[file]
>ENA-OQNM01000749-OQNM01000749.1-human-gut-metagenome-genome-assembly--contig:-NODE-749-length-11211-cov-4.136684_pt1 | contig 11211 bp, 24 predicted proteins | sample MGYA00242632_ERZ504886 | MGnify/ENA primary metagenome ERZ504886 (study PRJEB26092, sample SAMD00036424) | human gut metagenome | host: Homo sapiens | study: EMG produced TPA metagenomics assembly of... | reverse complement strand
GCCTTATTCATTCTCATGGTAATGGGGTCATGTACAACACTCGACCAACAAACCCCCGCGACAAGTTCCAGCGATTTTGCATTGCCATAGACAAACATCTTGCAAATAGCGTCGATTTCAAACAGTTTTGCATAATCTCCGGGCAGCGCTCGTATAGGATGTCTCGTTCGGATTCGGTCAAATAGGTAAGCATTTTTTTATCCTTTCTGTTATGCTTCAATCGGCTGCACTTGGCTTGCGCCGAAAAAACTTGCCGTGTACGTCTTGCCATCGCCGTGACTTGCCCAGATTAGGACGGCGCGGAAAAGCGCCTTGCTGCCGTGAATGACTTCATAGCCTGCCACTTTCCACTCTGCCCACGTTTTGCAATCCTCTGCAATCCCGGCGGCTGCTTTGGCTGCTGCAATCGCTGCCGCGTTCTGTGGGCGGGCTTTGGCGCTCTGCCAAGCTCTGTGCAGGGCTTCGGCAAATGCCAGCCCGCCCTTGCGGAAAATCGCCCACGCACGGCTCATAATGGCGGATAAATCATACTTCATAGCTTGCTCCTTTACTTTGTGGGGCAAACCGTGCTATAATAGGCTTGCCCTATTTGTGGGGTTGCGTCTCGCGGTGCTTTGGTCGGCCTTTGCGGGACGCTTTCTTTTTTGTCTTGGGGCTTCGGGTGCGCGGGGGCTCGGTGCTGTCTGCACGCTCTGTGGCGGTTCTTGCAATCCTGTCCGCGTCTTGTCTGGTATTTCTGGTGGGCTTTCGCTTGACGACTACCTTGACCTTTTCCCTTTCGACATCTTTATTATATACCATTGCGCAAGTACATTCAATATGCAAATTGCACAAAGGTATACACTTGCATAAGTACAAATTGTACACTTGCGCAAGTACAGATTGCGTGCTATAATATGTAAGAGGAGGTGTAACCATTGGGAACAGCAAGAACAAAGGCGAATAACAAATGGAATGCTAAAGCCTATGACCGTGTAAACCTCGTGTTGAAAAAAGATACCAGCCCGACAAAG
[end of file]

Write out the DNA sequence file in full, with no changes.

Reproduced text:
>ENA-OQNM01000749-OQNM01000749.1-human-gut-metagenome-genome-assembly--contig:-NODE-749-length-11211-cov-4.136684_pt1 | contig 11211 bp, 24 predicted proteins | sample MGYA00242632_ERZ504886 | MGnify/ENA primary metagenome ERZ504886 (study PRJEB26092, sample SAMD00036424) | human gut metagenome | host: Homo sapiens | study: EMG produced TPA metagenomics assembly of... | reverse complement strand
GCCTTATTCATTCTCATGGTAATGGGGTCATGTACAACACTCGACCAACAAACCCCCGCGACAAGTTCCAGCGATTTTGCATTGCCATAGACAAACATCTTGCAAATAGCGTCGATTTCAAACAGTTTTGCATAATCTCCGGGCAGCGCTCGTATAGGATGTCTCGTTCGGATTCGGTCAAATAGGTAAGCATTTTTTTATCCTTTCTGTTATGCTTCAATCGGCTGCACTTGGCTTGCGCCGAAAAAACTTGCCGTGTACGTCTTGCCATCGCCGTGACTTGCCCAGATTAGGACGGCGCGGAAAAGCGCCTTGCTGCCGTGAATGACTTCATAGCCTGCCACTTTCCACTCTGCCCACGTTTTGCAATCCTCTGCAATCCCGGCGGCTGCTTTGGCTGCTGCAATCGCTGCCGCGTTCTGTGGGCGGGCTTTGGCGCTCTGCCAAGCTCTGTGCAGGGCTTCGGCAAATGCCAGCCCGCCCTTGCGGAAAATCGCCCACGCACGGCTCATAATGGCGGATAAATCATACTTCATAGCTTGCTCCTTTACTTTGTGGGGCAAACCGTGCTATAATAGGCTTGCCCTATTTGTGGGGTTGCGTCTCGCGGTGCTTTGGTCGGCCTTTGCGGGACGCTTTCTTTTTTGTCTTGGGGCTTCGGGTGCGCGGGGGCTCGGTGCTGTCTGCACGCTCTGTGGCGGTTCTTGCAATCCTGTCCGCGTCTTGTCTGGTATTTCTGGTGGGCTTTCGCTTGACGACTACCTTGACCTTTTCCCTTTCGACATCTTTATTATATACCATTGCGCAAGTACATTCAATATGCAAATTGCACAAAGGTATACACTTGCATAAGTACAAATTGTACACTTGCGCAAGTACAGATTGCGTGCTATAATATGTAAGAGGAGGTGTAACCATTGGGAACAGCAAGAACAAAGGCGAATAACAAATGGAATGCTAAAGCCTATGACCGTGTAAACCTCGTGTTGAAAAAAGATACCAGCCCGACAAAG